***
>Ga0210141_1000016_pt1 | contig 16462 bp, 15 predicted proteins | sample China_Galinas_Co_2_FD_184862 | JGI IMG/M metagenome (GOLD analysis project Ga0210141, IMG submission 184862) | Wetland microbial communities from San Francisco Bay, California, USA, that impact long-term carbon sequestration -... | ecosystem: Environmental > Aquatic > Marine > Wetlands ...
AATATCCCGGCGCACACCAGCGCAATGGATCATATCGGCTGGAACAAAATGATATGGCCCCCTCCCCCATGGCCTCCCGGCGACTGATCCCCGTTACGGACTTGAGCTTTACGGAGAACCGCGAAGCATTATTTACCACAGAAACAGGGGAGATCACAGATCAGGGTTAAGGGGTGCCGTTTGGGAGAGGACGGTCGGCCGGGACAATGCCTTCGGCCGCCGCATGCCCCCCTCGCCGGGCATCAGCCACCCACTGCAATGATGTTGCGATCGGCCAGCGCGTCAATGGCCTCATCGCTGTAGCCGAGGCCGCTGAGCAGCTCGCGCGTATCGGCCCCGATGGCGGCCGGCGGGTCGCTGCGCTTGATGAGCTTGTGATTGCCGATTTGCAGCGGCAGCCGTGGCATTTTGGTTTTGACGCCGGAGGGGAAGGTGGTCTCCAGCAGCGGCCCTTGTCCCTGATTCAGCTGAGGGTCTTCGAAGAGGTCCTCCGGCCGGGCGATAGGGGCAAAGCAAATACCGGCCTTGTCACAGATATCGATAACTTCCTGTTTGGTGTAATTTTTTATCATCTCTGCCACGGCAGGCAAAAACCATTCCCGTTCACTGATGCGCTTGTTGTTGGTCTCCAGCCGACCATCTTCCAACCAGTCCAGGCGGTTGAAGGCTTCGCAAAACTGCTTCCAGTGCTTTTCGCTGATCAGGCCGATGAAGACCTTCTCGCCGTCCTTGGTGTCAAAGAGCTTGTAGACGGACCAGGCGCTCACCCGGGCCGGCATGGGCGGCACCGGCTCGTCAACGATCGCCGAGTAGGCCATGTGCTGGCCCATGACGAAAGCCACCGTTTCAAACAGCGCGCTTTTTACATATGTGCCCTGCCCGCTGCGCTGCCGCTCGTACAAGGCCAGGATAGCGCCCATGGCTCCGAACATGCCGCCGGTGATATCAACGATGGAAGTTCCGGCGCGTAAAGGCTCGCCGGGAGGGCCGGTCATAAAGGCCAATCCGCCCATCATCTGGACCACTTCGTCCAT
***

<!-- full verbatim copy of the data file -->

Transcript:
>Ga0210141_1000016_pt1 | contig 16462 bp, 15 predicted proteins | sample China_Galinas_Co_2_FD_184862 | JGI IMG/M metagenome (GOLD analysis project Ga0210141, IMG submission 184862) | Wetland microbial communities from San Francisco Bay, California, USA, that impact long-term carbon sequestration -... | ecosystem: Environmental > Aquatic > Marine > Wetlands ...
AATATCCCGGCGCACACCAGCGCAATGGATCATATCGGCTGGAACAAAATGATATGGCCCCCTCCCCCATGGCCTCCCGGCGACTGATCCCCGTTACGGACTTGAGCTTTACGGAGAACCGCGAAGCATTATTTACCACAGAAACAGGGGAGATCACAGATCAGGGTTAAGGGGTGCCGTTTGGGAGAGGACGGTCGGCCGGGACAATGCCTTCGGCCGCCGCATGCCCCCCTCGCCGGGCATCAGCCACCCACTGCAATGATGTTGCGATCGGCCAGCGCGTCAATGGCCTCATCGCTGTAGCCGAGGCCGCTGAGCAGCTCGCGCGTATCGGCCCCGATGGCGGCCGGCGGGTCGCTGCGCTTGATGAGCTTGTGATTGCCGATTTGCAGCGGCAGCCGTGGCATTTTGGTTTTGACGCCGGAGGGGAAGGTGGTCTCCAGCAGCGGCCCTTGTCCCTGATTCAGCTGAGGGTCTTCGAAGAGGTCCTCCGGCCGGGCGATAGGGGCAAAGCAAATACCGGCCTTGTCACAGATATCGATAACTTCCTGTTTGGTGTAATTTTTTATCATCTCTGCCACGGCAGGCAAAAACCATTCCCGTTCACTGATGCGCTTGTTGTTGGTCTCCAGCCGACCATCTTCCAACCAGTCCAGGCGGTTGAAGGCTTCGCAAAACTGCTTCCAGTGCTTTTCGCTGATCAGGCCGATGAAGACCTTCTCGCCGTCCTTGGTGTCAAAGAGCTTGTAGACGGACCAGGCGCTCACCCGGGCCGGCATGGGCGGCACCGGCTCGTCAACGATCGCCGAGTAGGCCATGTGCTGGCCCATGACGAAAGCCACCGTTTCAAACAGCGCGCTTTTTACATATGTGCCCTGCCCGCTGCGCTGCCGCTCGTACAAGGCCAGGATAGCGCCCATGGCTCCGAACATGCCGCCGGTGATATCAACGATGGAAGTTCCGGCGCGTAAAGGCTCGCCGGGAGGGCCGGTCATAAAGGCCAATCCGCCCATCATCTGGACCACTTCGTCCAT